08 December 2014

A strange fetish

Dave Z's comment recalled me to myself.  I have been musing muchly of late, but for reasons best know to my subconscious, have not inflicted such musings on an innocent world.

I've recently encountered one of the stranger boating fetishes on several occasions: this strange insistence that a cruising boat - pardon me, 'expedition vessel' - has to be built of steel.  For strength, you know.  Well, the only time I can think of the strength being of real value is when you run ashore on a solid object, from which you can easily access dry, and inhabited land.  What's the use of having a steel boat that takes longer to crush in the ice than that built from another material?  You still get crushed.  Or being marooned high and dry and largely intact on a reef in the middle of nowhere?  You're still marooned.  Oh, of course, you turn on your 'device' and magic the maritime equivalent of the AA to come and take you home.

But sarcasm apart, and I admit I was being a teensy weensy bit sarky there, why this fetish for steel?  Sure, I know that you can hit solid things a lot harder with a steel boat and get away with a few dents, but isn't the object of the exercise not to hit anything so excessively solid?  How many people do you know who have lost their boats because they weren't built of steel?  How many times have you hit a solid object with something other than your keel?  I've been aground more times than I care to think about, but it's invariably the keel that has taken the major impact.  Now, if you are sailing around in a delightful barge yacht, or traditional Chinese junk, you will ground on something less solid than steel (although the junk, with its watertight compartments, would take a bit of sinking), but on the other hand, with such shallow draught you are less likely to hit anything and if you do, you can step off the boat and set to on your repairs.  And if you are sailing such a quirky boat you probably don't regard it as an 'expedition vessel' (or take yourself ridiculously seriously).  Because, at the end of the day, isn't this what it's all about?  The steel boat, built brutally strong and undoubtedly with rope reels on deck, fore and aft, is a statement.  "Look at me: I'm about to do something really, really heroic."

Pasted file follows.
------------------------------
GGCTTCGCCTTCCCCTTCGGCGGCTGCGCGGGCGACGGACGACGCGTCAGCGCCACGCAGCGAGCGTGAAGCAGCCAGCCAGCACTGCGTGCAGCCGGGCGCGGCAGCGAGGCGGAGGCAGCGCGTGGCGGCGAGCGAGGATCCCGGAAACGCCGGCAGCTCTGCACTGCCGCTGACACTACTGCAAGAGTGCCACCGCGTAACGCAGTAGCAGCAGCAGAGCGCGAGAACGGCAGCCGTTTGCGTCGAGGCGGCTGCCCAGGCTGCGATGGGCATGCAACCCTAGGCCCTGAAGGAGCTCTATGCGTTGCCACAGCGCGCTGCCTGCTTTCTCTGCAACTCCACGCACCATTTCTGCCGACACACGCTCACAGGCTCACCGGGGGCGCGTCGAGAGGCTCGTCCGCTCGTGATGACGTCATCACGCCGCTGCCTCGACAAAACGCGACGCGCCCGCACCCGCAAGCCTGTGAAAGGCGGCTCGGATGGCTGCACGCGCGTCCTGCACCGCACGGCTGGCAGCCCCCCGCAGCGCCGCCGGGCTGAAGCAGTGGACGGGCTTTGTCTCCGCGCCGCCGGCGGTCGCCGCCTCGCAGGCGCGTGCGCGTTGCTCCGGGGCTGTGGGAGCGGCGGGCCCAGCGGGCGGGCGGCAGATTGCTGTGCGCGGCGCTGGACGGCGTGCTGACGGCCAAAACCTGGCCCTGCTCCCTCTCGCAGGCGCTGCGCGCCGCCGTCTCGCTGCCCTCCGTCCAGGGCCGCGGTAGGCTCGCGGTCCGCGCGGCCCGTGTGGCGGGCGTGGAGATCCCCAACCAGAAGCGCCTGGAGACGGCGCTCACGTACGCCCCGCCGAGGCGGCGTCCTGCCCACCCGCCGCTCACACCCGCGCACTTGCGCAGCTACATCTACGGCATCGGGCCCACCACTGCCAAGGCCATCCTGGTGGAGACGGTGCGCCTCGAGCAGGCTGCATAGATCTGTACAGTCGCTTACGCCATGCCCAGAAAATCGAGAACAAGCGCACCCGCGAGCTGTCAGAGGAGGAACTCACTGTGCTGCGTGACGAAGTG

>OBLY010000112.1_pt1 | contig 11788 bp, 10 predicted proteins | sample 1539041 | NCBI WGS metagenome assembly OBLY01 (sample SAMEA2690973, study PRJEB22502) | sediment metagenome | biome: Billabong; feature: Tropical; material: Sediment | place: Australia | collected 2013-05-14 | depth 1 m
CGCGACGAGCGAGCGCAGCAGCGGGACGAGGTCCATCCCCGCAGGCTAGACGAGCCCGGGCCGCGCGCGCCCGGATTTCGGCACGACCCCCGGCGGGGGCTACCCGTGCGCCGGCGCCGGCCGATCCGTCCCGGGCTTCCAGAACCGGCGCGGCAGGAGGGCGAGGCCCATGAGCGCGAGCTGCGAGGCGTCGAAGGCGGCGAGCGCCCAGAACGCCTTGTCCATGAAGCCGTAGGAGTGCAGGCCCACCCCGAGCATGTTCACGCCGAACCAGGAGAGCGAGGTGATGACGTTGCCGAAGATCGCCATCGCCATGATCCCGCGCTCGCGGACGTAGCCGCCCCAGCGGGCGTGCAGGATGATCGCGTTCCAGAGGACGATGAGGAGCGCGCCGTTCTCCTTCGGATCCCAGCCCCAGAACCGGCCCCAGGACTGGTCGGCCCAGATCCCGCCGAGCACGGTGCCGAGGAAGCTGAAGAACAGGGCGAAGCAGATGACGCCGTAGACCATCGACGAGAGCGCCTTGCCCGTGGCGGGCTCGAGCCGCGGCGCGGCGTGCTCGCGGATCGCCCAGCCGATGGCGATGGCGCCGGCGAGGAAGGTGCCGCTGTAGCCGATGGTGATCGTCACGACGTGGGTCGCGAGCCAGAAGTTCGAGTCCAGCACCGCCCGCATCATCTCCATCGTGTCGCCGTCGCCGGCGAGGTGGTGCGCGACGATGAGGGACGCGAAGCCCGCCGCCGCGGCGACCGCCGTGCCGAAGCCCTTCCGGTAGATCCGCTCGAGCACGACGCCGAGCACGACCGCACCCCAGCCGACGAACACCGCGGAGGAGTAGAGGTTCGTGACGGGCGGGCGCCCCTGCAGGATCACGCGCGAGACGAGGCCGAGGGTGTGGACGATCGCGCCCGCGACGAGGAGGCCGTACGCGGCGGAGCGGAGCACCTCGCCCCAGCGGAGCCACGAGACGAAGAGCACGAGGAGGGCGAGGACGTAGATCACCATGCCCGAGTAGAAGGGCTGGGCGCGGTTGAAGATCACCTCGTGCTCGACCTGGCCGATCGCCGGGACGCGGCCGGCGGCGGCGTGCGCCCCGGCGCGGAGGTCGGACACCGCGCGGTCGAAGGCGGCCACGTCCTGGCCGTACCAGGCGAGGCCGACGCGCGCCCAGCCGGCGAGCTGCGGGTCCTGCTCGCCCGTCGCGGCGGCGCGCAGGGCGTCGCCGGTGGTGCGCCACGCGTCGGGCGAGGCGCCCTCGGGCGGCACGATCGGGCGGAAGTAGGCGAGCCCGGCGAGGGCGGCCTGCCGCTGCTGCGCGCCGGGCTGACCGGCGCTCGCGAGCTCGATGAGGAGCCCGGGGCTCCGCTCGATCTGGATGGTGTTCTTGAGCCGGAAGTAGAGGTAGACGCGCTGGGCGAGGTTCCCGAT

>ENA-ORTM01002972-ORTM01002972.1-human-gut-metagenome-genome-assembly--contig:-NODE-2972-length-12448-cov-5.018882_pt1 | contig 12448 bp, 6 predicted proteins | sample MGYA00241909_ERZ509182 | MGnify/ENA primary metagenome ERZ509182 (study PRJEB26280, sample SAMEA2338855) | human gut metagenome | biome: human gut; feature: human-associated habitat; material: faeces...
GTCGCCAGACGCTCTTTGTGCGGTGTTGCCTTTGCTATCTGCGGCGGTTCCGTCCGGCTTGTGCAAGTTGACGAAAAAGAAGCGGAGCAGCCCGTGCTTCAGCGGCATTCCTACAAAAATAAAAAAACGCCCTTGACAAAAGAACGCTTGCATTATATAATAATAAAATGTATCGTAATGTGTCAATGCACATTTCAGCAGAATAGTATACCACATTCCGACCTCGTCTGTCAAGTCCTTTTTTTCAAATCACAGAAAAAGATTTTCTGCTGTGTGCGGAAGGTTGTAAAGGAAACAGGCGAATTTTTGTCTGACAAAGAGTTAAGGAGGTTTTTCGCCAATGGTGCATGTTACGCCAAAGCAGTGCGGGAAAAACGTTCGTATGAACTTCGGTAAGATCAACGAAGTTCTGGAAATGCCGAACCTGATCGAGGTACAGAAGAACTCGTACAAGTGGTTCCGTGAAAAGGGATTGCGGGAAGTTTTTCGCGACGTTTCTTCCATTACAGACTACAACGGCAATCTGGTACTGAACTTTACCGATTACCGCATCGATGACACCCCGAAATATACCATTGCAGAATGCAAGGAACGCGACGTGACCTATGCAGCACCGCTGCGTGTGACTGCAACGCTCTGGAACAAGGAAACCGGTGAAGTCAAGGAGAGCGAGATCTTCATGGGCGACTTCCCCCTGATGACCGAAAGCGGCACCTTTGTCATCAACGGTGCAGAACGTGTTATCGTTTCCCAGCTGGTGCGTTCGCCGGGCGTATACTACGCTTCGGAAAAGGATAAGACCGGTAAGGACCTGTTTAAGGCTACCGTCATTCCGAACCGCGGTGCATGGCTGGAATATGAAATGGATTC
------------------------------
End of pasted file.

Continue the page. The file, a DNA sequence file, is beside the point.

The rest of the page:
But a 29ft, wooden yacht sailed the NW Passage last year.  (Yes, I know that's not quite the same as doing it 20 or 30 years ago and they had plenty of support, but it's still not to be sniffed at.) The late-lamented Shrimpy was sailed (somewhat carelessly, it has to be said) on to a reef and was patched up in a couple of days. 

40 or 50 years ago, nearly everyone was sailing wooden or (later) fibreglass boats.  They sailed without radar, GPS, or any other of the aids that nowadays most people require to cross the Irish Sea.  Their charts were limited in number and out of date.  There were no cruising guides.  If they had engines, they were unreliable: no forecasts, rarely tide tables.  But they sailed safely and happily around the world and generally didn't end up stranded on reefs.

So I'll continue to say that my perfect boat will be built largely from wood, thank you very much.  And I'll get rid of that extra draught, so that running aground is less of an issue.  And have something light that bounces rather than being self-destructively heavy.  And all the time that I'm not running aground (or being crushed in the ice) I will be sailing something built out of a material that is pleasant and easy to maintain or alter, and intrinsically beautiful.

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